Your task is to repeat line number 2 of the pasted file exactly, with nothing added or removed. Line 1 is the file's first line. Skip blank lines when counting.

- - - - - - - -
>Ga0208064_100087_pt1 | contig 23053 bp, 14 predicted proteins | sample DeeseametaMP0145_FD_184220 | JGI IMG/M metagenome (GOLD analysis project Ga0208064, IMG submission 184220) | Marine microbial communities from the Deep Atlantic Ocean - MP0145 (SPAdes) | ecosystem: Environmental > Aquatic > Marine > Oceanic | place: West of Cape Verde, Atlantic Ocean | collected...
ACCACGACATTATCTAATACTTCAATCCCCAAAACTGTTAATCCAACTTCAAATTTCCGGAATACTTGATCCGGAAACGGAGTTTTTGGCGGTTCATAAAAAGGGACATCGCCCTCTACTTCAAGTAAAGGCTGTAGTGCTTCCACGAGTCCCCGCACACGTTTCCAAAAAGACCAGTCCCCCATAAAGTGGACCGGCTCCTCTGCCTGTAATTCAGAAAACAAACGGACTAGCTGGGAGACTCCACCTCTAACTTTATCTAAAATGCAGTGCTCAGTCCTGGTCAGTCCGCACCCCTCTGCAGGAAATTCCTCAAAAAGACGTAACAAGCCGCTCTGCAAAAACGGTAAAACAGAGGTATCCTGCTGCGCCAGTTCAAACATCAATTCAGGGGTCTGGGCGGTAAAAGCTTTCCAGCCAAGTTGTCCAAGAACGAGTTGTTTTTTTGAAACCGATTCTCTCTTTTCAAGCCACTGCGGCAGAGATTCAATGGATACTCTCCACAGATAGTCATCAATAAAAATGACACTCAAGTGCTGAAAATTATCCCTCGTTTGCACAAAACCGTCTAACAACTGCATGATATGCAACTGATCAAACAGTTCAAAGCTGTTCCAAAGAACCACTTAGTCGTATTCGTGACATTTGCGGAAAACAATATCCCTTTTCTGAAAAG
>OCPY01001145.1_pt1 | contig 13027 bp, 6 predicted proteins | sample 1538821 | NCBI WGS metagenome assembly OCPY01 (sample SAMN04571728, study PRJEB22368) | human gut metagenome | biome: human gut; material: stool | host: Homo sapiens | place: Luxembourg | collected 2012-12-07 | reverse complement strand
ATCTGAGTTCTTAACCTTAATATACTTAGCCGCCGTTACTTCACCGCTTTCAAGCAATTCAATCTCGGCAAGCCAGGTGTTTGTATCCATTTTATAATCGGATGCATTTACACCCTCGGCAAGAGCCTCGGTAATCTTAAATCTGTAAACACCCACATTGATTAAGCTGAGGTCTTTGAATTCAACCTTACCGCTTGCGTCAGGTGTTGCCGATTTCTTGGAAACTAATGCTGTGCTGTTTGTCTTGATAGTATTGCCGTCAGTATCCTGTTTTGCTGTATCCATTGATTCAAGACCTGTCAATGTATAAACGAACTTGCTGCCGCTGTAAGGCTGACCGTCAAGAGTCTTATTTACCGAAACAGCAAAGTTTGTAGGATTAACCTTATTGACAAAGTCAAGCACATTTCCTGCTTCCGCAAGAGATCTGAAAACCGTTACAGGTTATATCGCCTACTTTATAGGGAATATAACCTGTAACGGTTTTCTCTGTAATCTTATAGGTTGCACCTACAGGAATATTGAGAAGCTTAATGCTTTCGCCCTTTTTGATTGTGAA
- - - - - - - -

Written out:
ACCACGACATTATCTAATACTTCAATCCCCAAAACTGTTAATCCAACTTCAAATTTCCGGAATACTTGATCCGGAAACGGAGTTTTTGGCGGTTCATAAAAAGGGACATCGCCCTCTACTTCAAGTAAAGGCTGTAGTGCTTCCACGAGTCCCCGCACACGTTTCCAAAAAGACCAGTCCCCCATAAAGTGGACCGGCTCCTCTGCCTGTAATTCAGAAAACAAACGGACTAGCTGGGAGACTCCACCTCTAACTTTATCTAAAATGCAGTGCTCAGTCCTGGTCAGTCCGCACCCCTCTGCAGGAAATTCCTCAAAAAGACGTAACAAGCCGCTCTGCAAAAACGGTAAAACAGAGGTATCCTGCTGCGCCAGTTCAAACATCAATTCAGGGGTCTGGGCGGTAAAAGCTTTCCAGCCAAGTTGTCCAAGAACGAGTTGTTTTTTTGAAACCGATTCTCTCTTTTCAAGCCACTGCGGCAGAGATTCAATGGATACTCTCCACAGATAGTCATCAATAAAAATGACACTCAAGTGCTGAAAATTATCCCTCGTTTGCACAAAACCGTCTAACAACTGCATGATATGCAACTGATCAAACAGTTCAAAGCTGTTCCAAAGAACCACTTAGTCGTATTCGTGACATTTGCGGAAAACAATATCCCTTTTCTGAAAAG